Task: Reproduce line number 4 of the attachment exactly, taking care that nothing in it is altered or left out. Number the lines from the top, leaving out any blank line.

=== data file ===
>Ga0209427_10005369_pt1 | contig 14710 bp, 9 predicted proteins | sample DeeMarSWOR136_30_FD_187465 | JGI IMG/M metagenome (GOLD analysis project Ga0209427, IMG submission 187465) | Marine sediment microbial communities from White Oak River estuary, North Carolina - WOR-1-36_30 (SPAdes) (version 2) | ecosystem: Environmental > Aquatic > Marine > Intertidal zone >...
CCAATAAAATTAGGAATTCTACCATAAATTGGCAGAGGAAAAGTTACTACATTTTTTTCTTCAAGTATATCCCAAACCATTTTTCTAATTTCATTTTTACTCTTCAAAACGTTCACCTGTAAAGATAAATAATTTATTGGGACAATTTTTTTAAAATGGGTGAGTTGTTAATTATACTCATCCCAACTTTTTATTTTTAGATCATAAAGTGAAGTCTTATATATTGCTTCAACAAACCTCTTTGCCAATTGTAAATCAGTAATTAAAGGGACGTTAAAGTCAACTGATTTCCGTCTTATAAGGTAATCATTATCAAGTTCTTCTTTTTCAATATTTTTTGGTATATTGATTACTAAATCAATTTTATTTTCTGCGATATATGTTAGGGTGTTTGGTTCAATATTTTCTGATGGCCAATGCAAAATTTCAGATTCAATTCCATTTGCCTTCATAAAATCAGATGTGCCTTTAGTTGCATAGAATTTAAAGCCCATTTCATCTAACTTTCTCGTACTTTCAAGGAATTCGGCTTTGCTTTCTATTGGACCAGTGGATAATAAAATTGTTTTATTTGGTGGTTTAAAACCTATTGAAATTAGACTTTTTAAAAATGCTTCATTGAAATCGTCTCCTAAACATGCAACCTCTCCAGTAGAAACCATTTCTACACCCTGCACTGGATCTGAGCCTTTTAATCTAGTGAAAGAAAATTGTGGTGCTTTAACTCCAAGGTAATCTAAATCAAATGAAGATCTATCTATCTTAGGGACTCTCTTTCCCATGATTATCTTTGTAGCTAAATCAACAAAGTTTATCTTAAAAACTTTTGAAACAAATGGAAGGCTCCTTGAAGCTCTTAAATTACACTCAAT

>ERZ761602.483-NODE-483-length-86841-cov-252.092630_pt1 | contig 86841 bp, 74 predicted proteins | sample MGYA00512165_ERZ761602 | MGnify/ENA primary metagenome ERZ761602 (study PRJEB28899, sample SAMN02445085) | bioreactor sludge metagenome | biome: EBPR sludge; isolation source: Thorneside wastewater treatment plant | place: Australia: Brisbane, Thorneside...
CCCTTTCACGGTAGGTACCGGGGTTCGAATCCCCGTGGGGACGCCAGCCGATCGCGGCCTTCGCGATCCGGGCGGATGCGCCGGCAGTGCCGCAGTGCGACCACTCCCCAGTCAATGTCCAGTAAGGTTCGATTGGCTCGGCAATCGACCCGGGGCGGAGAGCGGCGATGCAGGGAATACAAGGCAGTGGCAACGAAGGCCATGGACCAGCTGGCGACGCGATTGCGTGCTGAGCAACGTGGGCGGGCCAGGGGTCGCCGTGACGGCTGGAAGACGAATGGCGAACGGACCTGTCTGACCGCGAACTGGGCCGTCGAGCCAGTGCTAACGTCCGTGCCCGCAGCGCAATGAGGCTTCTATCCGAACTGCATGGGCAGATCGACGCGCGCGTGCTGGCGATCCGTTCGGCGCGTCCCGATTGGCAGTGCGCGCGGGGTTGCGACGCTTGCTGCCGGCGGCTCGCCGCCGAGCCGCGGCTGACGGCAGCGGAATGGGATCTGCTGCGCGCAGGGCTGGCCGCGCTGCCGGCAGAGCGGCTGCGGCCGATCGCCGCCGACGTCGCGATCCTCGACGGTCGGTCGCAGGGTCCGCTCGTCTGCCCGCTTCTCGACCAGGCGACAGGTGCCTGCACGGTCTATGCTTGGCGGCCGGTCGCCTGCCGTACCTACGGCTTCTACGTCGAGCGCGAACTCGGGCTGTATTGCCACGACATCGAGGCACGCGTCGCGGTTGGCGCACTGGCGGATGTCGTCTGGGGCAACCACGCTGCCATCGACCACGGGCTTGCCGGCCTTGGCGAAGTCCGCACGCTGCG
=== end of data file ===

CCCTTTCACGGTAGGTACCGGGGTTCGAATCCCCGTGGGGACGCCAGCCGATCGCGGCCTTCGCGATCCGGGCGGATGCGCCGGCAGTGCCGCAGTGCGACCACTCCCCAGTCAATGTCCAGTAAGGTTCGATTGGCTCGGCAATCGACCCGGGGCGGAGAGCGGCGATGCAGGGAATACAAGGCAGTGGCAACGAAGGCCATGGACCAGCTGGCGACGCGATTGCGTGCTGAGCAACGTGGGCGGGCCAGGGGTCGCCGTGACGGCTGGAAGACGAATGGCGAACGGACCTGTCTGACCGCGAACTGGGCCGTCGAGCCAGTGCTAACGTCCGTGCCCGCAGCGCAATGAGGCTTCTATCCGAACTGCATGGGCAGATCGACGCGCGCGTGCTGGCGATCCGTTCGGCGCGTCCCGATTGGCAGTGCGCGCGGGGTTGCGACGCTTGCTGCCGGCGGCTCGCCGCCGAGCCGCGGCTGACGGCAGCGGAATGGGATCTGCTGCGCGCAGGGCTGGCCGCGCTGCCGGCAGAGCGGCTGCGGCCGATCGCCGCCGACGTCGCGATCCTCGACGGTCGGTCGCAGGGTCCGCTCGTCTGCCCGCTTCTCGACCAGGCGACAGGTGCCTGCACGGTCTATGCTTGGCGGCCGGTCGCCTGCCGTACCTACGGCTTCTACGTCGAGCGCGAACTCGGGCTGTATTGCCACGACATCGAGGCACGCGTCGCGGTTGGCGCACTGGCGGATGTCGTCTGGGGCAACCACGCTGCCATCGACCACGGGCTTGCCGGCCTTGGCGAAGTCCGCACGCTGCG